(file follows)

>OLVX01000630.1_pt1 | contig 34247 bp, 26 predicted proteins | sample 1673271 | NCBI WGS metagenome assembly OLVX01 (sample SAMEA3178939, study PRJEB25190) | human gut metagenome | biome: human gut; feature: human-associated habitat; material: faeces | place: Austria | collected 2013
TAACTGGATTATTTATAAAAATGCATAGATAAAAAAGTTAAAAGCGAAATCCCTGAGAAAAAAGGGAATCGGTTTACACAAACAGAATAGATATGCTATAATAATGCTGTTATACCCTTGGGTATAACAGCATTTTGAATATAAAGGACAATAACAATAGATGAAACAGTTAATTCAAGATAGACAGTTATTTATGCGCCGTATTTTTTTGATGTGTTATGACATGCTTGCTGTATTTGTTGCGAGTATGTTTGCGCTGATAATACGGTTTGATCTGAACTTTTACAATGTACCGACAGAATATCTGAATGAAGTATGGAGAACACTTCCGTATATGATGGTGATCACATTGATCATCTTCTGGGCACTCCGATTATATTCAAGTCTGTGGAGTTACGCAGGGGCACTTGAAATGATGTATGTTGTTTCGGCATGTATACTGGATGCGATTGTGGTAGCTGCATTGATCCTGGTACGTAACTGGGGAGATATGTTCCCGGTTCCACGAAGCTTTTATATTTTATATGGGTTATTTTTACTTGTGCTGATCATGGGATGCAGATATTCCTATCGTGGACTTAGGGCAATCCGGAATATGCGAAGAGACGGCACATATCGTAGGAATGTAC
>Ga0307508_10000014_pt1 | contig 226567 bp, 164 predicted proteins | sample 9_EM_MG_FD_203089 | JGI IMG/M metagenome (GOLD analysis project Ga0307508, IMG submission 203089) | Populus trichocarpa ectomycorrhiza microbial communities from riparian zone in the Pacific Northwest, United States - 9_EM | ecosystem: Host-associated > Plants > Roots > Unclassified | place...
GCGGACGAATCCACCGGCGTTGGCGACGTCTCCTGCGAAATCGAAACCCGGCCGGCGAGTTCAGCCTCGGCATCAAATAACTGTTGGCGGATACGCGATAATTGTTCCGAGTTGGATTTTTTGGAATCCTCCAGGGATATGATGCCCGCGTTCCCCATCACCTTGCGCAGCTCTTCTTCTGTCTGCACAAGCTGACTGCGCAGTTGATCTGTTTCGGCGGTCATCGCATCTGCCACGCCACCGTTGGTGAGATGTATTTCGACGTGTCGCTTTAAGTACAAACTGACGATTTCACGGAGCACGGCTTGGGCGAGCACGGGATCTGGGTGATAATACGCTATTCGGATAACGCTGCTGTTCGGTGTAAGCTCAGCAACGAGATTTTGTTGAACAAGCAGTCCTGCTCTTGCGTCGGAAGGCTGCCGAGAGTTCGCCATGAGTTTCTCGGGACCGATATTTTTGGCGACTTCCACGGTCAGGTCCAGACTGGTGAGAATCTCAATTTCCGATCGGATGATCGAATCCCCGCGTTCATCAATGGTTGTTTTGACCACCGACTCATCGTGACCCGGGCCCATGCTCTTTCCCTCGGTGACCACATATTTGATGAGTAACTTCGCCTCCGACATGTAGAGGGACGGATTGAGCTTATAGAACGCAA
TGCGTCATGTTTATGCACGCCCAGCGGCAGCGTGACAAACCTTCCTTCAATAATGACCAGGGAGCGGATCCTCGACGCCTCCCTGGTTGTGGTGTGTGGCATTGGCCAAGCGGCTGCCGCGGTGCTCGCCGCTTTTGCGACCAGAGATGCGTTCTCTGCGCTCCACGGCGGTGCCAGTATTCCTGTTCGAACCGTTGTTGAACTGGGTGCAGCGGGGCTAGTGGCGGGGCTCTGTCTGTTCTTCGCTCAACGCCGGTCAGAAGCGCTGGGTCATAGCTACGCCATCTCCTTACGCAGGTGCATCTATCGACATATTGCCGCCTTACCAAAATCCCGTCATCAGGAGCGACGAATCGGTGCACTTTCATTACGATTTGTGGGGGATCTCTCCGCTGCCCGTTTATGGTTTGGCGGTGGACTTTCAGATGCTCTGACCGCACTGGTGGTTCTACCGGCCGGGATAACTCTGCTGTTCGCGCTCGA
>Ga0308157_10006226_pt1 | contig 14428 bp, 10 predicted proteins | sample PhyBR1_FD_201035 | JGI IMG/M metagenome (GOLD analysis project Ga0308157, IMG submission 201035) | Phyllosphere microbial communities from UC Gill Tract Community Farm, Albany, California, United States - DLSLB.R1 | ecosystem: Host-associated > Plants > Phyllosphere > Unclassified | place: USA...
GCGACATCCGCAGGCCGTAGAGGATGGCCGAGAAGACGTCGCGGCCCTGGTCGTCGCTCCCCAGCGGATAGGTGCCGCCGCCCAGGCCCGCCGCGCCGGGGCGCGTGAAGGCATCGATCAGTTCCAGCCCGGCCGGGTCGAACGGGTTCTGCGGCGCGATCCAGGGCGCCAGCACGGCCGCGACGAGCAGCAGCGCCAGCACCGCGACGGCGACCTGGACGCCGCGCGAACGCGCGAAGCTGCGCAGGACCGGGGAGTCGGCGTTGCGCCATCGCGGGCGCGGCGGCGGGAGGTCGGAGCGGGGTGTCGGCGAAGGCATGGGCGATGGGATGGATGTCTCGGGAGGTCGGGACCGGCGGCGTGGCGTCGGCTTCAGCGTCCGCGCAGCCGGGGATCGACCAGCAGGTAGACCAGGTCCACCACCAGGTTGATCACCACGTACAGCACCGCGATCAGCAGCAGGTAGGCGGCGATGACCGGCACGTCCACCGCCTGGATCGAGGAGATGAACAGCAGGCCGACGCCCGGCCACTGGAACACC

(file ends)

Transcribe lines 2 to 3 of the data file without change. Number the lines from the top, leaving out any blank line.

TAACTGGATTATTTATAAAAATGCATAGATAAAAAAGTTAAAAGCGAAATCCCTGAGAAAAAAGGGAATCGGTTTACACAAACAGAATAGATATGCTATAATAATGCTGTTATACCCTTGGGTATAACAGCATTTTGAATATAAAGGACAATAACAATAGATGAAACAGTTAATTCAAGATAGACAGTTATTTATGCGCCGTATTTTTTTGATGTGTTATGACATGCTTGCTGTATTTGTTGCGAGTATGTTTGCGCTGATAATACGGTTTGATCTGAACTTTTACAATGTACCGACAGAATATCTGAATGAAGTATGGAGAACACTTCCGTATATGATGGTGATCACATTGATCATCTTCTGGGCACTCCGATTATATTCAAGTCTGTGGAGTTACGCAGGGGCACTTGAAATGATGTATGTTGTTTCGGCATGTATACTGGATGCGATTGTGGTAGCTGCATTGATCCTGGTACGTAACTGGGGAGATATGTTCCCGGTTCCACGAAGCTTTTATATTTTATATGGGTTATTTTTACTTGTGCTGATCATGGGATGCAGATATTCCTATCGTGGACTTAGGGCAATCCGGAATATGCGAAGAGACGGCACATATCGTAGGAATGTAC
>Ga0307508_10000014_pt1 | contig 226567 bp, 164 predicted proteins | sample 9_EM_MG_FD_203089 | JGI IMG/M metagenome (GOLD analysis project Ga0307508, IMG submission 203089) | Populus trichocarpa ectomycorrhiza microbial communities from riparian zone in the Pacific Northwest, United States - 9_EM | ecosystem: Host-associated > Plants > Roots > Unclassified | place...